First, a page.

Last year I decided that I was going to begin incorporating some good old fashioned film photography into my professional wedding work. I love everything about film. The colours, the textures, the way film reads light differently from my digital sensor, the thought and time that goes into planning each film shot, I was (and still am) absolutely infatuated with every aspect of being a fine-art wedding photographer. So, in the fall I started getting the ball in motion to move my business in this direction. So far, it hasn't been an entirely easy process, so for the sake of both my own reflection and helping anyone else who is interested in moving towards film, I've decided to write about what I'm learning along the way.
I'm a meticulous planner, organizer, and maker of 'Pro's and Con's' lists. I spent countless hours researching and agonizing over minute details between camera bodies and film stocks, lens coatings and light meters. I finally went out and bought my first medium format film camera, a gorgeously restored old Hasselblad 500CM with a zeiss lens; and 50 rolls of film, fuji 400 colour in 120 format. This used up a significant portion of my savings, so my camera then sat in a heavily padded bag for several months, emerging only to be photographed by my digital camera. Ironically. I was too scared to start shooting with it and risk 'wasting' money on developing rolls that didn't work out.
Eventually, I realized that I would have to start shooting with my new investment in order to actually learn how to use medium format film, so I started researching how to shoot properly. Somehow, in all my hours of camera body research, I had neglected to look up how to actually USE my camera. I found out that colour film can create all kinds of different 'looks' based on how it's shot and processed, so I turned to the pro's at Richard Photo Lab to teach me all about pushing and pulling film, light conditions, and how I can create my own personal film aesthetic through working with them.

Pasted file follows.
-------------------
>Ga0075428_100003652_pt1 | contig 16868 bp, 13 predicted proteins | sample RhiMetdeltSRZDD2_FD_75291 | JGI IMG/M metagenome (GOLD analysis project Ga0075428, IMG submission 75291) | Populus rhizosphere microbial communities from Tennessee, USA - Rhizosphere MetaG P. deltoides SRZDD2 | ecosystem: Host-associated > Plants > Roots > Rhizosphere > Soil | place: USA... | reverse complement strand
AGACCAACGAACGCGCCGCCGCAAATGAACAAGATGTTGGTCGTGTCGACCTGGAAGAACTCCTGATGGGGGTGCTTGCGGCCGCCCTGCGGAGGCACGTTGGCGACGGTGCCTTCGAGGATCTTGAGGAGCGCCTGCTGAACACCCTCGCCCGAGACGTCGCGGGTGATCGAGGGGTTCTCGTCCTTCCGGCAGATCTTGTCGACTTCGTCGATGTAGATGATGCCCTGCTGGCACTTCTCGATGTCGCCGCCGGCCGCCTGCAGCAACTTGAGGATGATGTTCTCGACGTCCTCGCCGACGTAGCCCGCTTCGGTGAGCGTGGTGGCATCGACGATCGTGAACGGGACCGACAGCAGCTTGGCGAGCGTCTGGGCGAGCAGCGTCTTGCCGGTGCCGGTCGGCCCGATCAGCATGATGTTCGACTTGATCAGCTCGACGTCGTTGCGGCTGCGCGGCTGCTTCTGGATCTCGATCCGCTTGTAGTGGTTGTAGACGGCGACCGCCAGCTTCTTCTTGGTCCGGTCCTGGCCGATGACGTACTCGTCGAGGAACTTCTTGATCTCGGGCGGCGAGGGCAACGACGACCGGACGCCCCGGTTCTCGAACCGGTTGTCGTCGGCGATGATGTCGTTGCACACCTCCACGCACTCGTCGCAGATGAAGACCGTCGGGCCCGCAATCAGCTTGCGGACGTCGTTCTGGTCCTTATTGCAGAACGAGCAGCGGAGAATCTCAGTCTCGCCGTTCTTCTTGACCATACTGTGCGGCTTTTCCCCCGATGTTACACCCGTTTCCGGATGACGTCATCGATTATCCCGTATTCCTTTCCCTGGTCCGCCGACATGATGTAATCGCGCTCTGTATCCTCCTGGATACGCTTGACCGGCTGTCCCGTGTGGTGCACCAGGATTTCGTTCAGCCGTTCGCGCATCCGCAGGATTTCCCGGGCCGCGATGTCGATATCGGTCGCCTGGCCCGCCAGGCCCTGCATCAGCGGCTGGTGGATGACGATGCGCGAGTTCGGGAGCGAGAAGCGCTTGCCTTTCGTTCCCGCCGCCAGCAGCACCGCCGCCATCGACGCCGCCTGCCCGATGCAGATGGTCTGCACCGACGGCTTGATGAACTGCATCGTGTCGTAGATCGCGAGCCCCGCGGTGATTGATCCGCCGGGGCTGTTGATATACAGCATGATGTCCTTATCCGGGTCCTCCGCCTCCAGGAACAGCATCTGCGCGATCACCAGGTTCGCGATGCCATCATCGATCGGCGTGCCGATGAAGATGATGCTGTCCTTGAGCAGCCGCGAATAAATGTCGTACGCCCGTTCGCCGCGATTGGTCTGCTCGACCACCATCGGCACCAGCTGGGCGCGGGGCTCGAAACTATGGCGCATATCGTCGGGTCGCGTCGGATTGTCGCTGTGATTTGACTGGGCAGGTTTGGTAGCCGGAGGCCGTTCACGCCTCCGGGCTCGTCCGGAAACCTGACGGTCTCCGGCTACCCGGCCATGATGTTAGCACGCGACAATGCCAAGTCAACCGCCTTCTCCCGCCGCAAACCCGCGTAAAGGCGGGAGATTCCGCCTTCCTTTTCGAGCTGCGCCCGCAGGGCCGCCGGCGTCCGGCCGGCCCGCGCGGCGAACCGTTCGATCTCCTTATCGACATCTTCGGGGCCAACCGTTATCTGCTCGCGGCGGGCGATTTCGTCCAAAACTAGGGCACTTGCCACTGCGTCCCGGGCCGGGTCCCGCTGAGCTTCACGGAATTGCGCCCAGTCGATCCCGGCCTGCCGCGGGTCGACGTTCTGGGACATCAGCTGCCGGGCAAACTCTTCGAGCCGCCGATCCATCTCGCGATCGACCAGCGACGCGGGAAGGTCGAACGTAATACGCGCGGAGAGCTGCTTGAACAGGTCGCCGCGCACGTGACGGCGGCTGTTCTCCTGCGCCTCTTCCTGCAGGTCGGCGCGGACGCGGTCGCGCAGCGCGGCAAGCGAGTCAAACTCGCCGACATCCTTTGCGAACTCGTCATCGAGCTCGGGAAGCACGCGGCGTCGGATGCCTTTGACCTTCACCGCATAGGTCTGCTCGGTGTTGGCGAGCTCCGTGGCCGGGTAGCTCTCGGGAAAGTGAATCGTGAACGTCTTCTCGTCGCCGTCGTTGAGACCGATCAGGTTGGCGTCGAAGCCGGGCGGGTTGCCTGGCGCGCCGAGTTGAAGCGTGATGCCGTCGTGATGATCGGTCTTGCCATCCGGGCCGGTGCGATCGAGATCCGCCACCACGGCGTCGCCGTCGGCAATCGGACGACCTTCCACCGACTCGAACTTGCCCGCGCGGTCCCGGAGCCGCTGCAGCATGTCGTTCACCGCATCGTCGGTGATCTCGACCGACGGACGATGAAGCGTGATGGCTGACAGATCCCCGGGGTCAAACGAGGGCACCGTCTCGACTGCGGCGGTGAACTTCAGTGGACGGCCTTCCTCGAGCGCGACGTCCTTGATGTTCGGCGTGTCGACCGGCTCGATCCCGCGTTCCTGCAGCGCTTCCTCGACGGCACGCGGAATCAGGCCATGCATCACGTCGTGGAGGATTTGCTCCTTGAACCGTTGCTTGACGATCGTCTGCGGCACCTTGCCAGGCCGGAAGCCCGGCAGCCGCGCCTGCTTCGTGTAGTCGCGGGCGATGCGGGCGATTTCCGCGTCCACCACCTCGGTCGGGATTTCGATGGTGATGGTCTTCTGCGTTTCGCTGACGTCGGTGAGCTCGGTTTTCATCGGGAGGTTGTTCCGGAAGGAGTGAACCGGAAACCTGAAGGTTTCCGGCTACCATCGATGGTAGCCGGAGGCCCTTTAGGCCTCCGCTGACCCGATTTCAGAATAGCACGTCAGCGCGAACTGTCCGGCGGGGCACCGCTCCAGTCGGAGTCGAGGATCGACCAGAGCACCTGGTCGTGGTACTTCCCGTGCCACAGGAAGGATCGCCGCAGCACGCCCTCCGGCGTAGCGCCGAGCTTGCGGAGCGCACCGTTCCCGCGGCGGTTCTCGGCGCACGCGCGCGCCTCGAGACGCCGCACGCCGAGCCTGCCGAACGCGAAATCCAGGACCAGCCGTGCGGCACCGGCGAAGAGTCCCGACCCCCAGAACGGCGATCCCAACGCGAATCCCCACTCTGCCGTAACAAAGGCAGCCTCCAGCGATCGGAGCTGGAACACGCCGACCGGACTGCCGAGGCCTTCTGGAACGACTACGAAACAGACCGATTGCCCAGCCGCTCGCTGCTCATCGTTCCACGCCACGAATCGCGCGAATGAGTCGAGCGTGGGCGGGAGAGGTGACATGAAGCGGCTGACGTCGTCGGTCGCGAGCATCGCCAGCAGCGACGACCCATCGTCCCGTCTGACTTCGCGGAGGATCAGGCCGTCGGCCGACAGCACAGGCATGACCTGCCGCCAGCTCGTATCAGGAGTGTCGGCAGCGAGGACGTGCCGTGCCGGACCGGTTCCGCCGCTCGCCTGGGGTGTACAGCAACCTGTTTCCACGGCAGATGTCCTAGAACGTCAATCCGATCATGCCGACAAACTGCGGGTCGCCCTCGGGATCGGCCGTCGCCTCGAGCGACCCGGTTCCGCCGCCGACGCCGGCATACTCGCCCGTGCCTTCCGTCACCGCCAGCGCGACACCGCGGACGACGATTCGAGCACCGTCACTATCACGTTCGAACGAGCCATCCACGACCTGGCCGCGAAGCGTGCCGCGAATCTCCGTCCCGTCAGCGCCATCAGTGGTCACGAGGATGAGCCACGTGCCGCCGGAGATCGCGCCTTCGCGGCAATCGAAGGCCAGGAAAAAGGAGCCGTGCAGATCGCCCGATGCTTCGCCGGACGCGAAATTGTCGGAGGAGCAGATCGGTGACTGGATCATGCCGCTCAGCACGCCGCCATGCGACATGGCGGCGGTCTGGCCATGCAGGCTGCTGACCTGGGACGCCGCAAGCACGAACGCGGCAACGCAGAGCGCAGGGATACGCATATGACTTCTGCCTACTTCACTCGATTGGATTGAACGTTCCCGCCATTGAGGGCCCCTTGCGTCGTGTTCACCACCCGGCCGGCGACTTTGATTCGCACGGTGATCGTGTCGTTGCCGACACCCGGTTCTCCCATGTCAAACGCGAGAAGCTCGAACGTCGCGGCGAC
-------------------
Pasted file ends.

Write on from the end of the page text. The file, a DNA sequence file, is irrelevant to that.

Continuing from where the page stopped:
To start with, the Richard Photo Lab blog is fantastic and I learned so much just by spending an afternoon scrolling through their posts. I definitely recommend checking out their blog next if you're interested in using film. On top of that, they've been fabulously helpful chatting with me by email about learning to shoot film. They're based in California, so with foreign exchange and shipping it's been a bit pricey to develop my rolls with them, but to work with a lab whose work I consistently like, and who have been endlessly helpful to me as a learning resource, it's been well worth it!
Below are some of my first rolls of 120 film I shot. I created these images at a styled shoot, which was the perfect place to get started. I could work at my own pace without any of the external pressures of a wedding day, but I also HAD to shoot some rolls because the other vendors involved were keen to see it in action. I'm happy with some of the results, and not so happy with others. I still have a lot to learn about using my camera smoothly, and a long way to go to know how my film with react to different light, (to be honest I'm even still learning how to use my light meter properly), BUT I can't wait to shoot my next rolls of film and keep working towards shooting professionally with my Hasselblad (aka learning how to keep track of my dark slide).